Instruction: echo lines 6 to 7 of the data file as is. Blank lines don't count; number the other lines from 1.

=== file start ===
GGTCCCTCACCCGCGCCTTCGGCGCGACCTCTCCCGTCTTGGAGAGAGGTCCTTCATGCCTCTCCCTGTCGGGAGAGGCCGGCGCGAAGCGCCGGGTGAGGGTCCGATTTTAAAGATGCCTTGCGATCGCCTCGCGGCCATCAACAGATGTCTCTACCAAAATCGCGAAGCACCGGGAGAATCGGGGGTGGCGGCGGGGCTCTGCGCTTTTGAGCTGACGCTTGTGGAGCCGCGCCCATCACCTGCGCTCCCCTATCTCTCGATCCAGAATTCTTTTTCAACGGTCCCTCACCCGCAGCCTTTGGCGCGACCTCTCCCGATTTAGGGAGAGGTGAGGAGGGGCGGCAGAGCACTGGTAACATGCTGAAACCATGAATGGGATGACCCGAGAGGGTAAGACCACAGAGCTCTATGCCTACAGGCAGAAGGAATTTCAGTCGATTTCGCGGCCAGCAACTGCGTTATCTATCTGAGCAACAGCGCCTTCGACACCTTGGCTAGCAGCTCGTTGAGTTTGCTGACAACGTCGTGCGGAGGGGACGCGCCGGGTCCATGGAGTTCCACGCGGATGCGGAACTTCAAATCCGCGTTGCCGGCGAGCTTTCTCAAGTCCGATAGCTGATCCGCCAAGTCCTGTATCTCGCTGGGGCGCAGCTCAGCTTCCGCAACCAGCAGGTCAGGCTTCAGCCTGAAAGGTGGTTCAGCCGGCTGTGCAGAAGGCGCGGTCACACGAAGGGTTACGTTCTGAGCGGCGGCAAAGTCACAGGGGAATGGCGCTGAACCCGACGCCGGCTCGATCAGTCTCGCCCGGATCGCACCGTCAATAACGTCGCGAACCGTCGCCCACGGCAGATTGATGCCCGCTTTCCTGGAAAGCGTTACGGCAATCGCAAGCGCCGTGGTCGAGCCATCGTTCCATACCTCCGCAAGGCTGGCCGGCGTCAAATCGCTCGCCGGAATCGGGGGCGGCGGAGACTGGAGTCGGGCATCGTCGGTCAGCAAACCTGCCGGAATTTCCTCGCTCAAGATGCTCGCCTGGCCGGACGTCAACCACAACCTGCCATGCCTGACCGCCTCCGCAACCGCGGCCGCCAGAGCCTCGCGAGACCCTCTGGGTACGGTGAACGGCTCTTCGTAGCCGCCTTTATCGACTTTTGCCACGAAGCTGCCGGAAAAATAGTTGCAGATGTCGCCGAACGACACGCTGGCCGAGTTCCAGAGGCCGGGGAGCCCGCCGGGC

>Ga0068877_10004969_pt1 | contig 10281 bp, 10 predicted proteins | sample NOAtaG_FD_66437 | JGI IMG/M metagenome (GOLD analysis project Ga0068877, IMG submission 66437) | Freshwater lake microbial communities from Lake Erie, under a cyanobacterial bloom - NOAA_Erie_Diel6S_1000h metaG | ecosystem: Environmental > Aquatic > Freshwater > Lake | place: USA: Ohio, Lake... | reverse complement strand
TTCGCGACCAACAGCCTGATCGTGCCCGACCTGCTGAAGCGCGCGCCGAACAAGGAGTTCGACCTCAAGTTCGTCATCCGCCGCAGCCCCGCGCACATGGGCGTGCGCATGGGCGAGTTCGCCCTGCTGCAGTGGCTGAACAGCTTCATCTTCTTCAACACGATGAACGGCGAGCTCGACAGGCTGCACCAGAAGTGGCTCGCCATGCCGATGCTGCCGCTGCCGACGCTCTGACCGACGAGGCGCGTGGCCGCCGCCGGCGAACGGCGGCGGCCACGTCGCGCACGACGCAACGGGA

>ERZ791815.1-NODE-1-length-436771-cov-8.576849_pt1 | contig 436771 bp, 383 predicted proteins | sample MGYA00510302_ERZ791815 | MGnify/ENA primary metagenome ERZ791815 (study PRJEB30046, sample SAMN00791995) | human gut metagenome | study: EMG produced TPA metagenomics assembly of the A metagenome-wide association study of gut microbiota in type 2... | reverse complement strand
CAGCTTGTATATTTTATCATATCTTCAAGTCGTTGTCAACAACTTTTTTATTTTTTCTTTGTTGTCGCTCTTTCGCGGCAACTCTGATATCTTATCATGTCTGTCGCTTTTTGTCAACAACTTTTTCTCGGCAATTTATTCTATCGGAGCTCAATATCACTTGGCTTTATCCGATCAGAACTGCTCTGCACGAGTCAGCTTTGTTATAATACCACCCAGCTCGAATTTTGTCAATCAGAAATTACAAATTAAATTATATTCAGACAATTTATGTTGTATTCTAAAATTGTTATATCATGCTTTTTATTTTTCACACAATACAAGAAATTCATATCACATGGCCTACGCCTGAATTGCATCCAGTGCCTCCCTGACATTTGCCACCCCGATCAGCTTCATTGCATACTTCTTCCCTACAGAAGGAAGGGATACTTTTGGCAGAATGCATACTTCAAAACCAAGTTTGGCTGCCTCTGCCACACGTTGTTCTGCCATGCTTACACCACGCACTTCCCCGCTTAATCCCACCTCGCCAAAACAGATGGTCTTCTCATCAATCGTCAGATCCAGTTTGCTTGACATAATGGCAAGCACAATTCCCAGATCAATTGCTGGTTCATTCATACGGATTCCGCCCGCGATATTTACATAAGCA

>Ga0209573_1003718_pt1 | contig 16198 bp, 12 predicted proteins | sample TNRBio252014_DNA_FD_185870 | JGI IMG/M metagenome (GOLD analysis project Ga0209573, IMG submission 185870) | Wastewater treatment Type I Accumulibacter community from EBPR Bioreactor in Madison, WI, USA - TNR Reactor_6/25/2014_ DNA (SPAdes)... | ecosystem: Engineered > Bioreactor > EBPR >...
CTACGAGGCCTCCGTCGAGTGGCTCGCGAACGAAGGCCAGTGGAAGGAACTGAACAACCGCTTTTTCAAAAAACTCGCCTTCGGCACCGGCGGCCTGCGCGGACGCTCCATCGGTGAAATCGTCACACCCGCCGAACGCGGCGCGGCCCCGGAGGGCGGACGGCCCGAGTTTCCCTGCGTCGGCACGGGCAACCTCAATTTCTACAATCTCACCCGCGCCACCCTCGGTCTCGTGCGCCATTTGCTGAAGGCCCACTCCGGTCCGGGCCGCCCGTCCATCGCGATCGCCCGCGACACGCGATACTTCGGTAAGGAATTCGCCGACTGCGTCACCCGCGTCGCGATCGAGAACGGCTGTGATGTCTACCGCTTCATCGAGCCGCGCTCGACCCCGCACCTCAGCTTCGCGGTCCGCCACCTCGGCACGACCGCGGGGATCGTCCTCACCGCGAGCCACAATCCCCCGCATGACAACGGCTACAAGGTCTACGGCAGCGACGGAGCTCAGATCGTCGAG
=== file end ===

>Ga0209573_1003718_pt1 | contig 16198 bp, 12 predicted proteins | sample TNRBio252014_DNA_FD_185870 | JGI IMG/M metagenome (GOLD analysis project Ga0209573, IMG submission 185870) | Wastewater treatment Type I Accumulibacter community from EBPR Bioreactor in Madison, WI, USA - TNR Reactor_6/25/2014_ DNA (SPAdes)... | ecosystem: Engineered > Bioreactor > EBPR >...
CTACGAGGCCTCCGTCGAGTGGCTCGCGAACGAAGGCCAGTGGAAGGAACTGAACAACCGCTTTTTCAAAAAACTCGCCTTCGGCACCGGCGGCCTGCGCGGACGCTCCATCGGTGAAATCGTCACACCCGCCGAACGCGGCGCGGCCCCGGAGGGCGGACGGCCCGAGTTTCCCTGCGTCGGCACGGGCAACCTCAATTTCTACAATCTCACCCGCGCCACCCTCGGTCTCGTGCGCCATTTGCTGAAGGCCCACTCCGGTCCGGGCCGCCCGTCCATCGCGATCGCCCGCGACACGCGATACTTCGGTAAGGAATTCGCCGACTGCGTCACCCGCGTCGCGATCGAGAACGGCTGTGATGTCTACCGCTTCATCGAGCCGCGCTCGACCCCGCACCTCAGCTTCGCGGTCCGCCACCTCGGCACGACCGCGGGGATCGTCCTCACCGCGAGCCACAATCCCCCGCATGACAACGGCTACAAGGTCTACGGCAGCGACGGAGCTCAGATCGTCGAG